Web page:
Originally created 02/03/03

Learning Perdue's style has been job No. 1 for many

ATLANTA -- For many who pound the marble floors of the state Capitol, job No. 1 this year has been learning the style of a Sonny Perdue, a new governor who seems as much at ease lecturing lawmakers on ethics as mugging for TV cameras.

Is he the earnest anti-politician who builds speeches around themes of trust and honesty and says he want to get things done regardless of which party gets credit? Or, is he the cutthroat behind-the-scenes dealmaker who persuaded four Democrats to switch parties in the days after the election, giving his party control of the Senate?

And what about his failed effort in the House Speaker race, when he tried to get a few Democrats to break ranks with their party and support a coalition choice.

To some Democrats, his meddling in legislative affairs is evidence that Perdue's words are inconsistent with his actions.

Perdue "is saying one thing and doing another" when he calls for bipartisanship, said Rep. Kathy Ashe, D-Atlanta, a former Republican.

But Republican Rep. Ben Harbin of Martinez says it's simply a culture clash.

"When you're talking with Sonny and dealing with him, you know you're dealing with someone who believes what he's saying," Harbin said. "This is not a political game he's playing with you, it's not the latest poll. It's what he thinks ought to be done."

And some Democrats agree.

"You don't get to be governor without being pragmatic and without understanding politics," said Rep. Larry Walker, D-Perry, the man Perdue wanted to see elected speaker of the House.

"He was my senator for several years and I've known him all of his life. He is a very principled, very fine man with absolute integrity," said Walker. "If politics and principle clash, principle is going to win out."

In Perdue's State of the State address, he hammered one of his central themes - restoring trust in government. Later, he was photographed sporting a wide, boyish grin as he donned a helmet at an event for motorcycle enthusiasts.

A former high school and college football player, he's caused a flurry of excitement at plenty of sporting events since his election. And when he's not cutting a rhetorical flourish with football metaphors - "Team Georgia," for instance - he's apt to wax eloquent about his passion for flying - "We've got a new pilot in the cockpit."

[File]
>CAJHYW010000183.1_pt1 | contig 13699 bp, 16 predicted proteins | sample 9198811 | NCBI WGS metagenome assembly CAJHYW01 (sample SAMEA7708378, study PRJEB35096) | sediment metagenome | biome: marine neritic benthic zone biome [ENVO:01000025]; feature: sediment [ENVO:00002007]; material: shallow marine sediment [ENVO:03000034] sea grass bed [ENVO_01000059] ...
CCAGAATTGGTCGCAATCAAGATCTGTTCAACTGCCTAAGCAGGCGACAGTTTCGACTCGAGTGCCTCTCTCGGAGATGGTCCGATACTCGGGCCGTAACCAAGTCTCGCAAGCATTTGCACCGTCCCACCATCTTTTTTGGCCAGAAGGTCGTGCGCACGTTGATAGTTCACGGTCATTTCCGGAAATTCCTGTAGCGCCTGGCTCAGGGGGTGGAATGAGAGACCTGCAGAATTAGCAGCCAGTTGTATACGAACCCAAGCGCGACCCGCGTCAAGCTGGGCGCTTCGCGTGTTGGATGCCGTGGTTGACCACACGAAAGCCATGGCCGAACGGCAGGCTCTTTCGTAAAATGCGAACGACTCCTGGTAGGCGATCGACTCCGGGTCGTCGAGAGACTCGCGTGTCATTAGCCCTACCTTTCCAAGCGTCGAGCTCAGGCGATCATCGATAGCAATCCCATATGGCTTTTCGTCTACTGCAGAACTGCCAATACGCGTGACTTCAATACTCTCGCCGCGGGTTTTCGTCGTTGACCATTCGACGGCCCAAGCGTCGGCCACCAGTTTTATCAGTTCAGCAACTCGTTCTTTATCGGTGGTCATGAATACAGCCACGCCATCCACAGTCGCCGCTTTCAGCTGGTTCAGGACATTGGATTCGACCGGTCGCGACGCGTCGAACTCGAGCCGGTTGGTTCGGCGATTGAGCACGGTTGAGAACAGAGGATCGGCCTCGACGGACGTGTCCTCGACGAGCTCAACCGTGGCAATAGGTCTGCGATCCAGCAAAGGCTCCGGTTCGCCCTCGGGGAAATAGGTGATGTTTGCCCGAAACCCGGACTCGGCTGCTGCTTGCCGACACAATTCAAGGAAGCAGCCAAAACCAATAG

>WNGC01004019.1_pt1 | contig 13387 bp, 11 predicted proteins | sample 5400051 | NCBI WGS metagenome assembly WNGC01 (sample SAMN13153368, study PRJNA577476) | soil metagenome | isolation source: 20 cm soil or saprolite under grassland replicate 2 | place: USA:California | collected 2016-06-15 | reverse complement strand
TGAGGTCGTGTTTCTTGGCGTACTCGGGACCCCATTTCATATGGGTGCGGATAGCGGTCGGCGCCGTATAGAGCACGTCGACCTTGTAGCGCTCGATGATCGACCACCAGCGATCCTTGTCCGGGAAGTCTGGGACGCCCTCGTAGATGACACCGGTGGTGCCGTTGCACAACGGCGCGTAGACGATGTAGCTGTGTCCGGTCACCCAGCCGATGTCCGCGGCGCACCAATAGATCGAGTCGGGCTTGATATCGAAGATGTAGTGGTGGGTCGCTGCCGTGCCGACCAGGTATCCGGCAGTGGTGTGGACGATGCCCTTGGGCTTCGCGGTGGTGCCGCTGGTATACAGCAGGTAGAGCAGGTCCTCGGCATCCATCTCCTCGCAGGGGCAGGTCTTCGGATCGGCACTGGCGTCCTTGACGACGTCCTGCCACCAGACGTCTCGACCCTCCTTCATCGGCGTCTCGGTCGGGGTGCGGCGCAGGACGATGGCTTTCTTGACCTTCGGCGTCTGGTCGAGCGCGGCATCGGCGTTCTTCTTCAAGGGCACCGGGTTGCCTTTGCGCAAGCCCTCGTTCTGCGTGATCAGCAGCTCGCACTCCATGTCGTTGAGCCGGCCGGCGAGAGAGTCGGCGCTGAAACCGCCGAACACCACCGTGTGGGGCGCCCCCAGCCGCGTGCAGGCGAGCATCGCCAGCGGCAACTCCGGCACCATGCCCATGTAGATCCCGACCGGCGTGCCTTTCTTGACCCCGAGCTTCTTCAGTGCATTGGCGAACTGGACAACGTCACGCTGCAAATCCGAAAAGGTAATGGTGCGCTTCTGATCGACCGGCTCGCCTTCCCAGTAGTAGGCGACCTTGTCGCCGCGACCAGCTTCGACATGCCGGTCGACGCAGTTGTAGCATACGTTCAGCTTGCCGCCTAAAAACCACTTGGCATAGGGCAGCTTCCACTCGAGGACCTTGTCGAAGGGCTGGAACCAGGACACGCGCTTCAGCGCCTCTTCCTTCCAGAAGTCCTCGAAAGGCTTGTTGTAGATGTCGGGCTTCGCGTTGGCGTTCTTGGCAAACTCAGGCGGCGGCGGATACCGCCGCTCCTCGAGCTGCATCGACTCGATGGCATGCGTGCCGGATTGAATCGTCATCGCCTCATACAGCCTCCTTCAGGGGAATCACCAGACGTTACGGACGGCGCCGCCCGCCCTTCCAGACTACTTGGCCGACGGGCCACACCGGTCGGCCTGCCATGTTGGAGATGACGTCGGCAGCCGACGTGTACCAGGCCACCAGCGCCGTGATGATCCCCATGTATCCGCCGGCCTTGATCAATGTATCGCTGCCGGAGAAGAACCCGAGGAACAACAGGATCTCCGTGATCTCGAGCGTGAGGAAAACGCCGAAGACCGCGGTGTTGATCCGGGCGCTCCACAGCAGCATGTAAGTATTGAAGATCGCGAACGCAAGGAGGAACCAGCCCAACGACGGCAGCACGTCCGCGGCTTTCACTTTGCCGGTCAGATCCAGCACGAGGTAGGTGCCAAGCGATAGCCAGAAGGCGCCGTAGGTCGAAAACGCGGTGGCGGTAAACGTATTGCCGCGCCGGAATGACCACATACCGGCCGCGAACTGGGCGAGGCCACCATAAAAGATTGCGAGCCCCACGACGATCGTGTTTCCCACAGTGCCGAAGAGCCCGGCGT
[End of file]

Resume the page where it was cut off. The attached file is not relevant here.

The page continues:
But some Democrats say he's not letting anyone else co-pilot. They claim the man who depicted former Gov. Roy Barnes as "King Roy" may have his own royal ambitions.

Democratic Sen. Vincent Fort of Atlanta says he sees a "a self-righteous bent to Gov. Perdue. He believes he's right and if you don't agree with him, you must be wrong or misguided. If Roy Barnes was 'King Roy,' then Sonny Perdue may be 'Emperor Sonny' or 'Sultan Sonny' or something like that."

Of course, a lot of that stems from lingering partisan bitterness over the fall campaign, when Perdue become Georgia's first Republican governor since 1872 in a monumental upset over Barnes.

And now he is trying to roll back some changes pushed by Barnes and other Democrats when they controlled the Legislature and the governor's mansion, including calling for new legislative and congressional election districts less damaging to Republicans.

Walker says Perdue - a former Democrat - has an independent streak that runs in his family.

"That's what made 'em good leaders. His uncle was the school superintendent (in Houston County) for years and my daddy was chairman of the school board. Dave Perdue was a very strong school superintendent and Sonny Perdue is going to be a very strong governor. That's a family trait."

He is known to have a temper and, on occasion, a thin skin. According to one report, he gave a sharp - but private - dressing down last week to Republican senators who challenged his plan to raise liquor and tobacco taxes.

Perdue has kept some of the former governor's top appointees but has replaced others with businessmen who have never served in public office before. That's led to a few missteps.

At one point, the new administration sent word to Central Presbyterian Church across the street from the Capitol that churchgoers would no longer be permitted to park around the Capitol for Sunday services, as had been the custom for years.

Erin O'Brien, Perdue's communications director, said it was all a misunderstanding. She said the administration only asked Capitol police to keep four parking places open on Sundays for the governor's staff. "Somehow that became the governor's office is kicking everyone out of their church parking," she said.

But there also have been some miscues on policy.

Two days after his inauguration, he unveiled budget recommendations which would have resulted in an average $155 increase in property tax bills for many homeowners. Facing opposition even from within his own party, he backed off two weeks later.

"Is it long term damage? Not necessarily. Nobody actually got a large bill," said University of Georgia political scientist Charles Bullock. "No doubt Democrats will castigate him for proposing it, but it's not as damaging as if it came to fruition."


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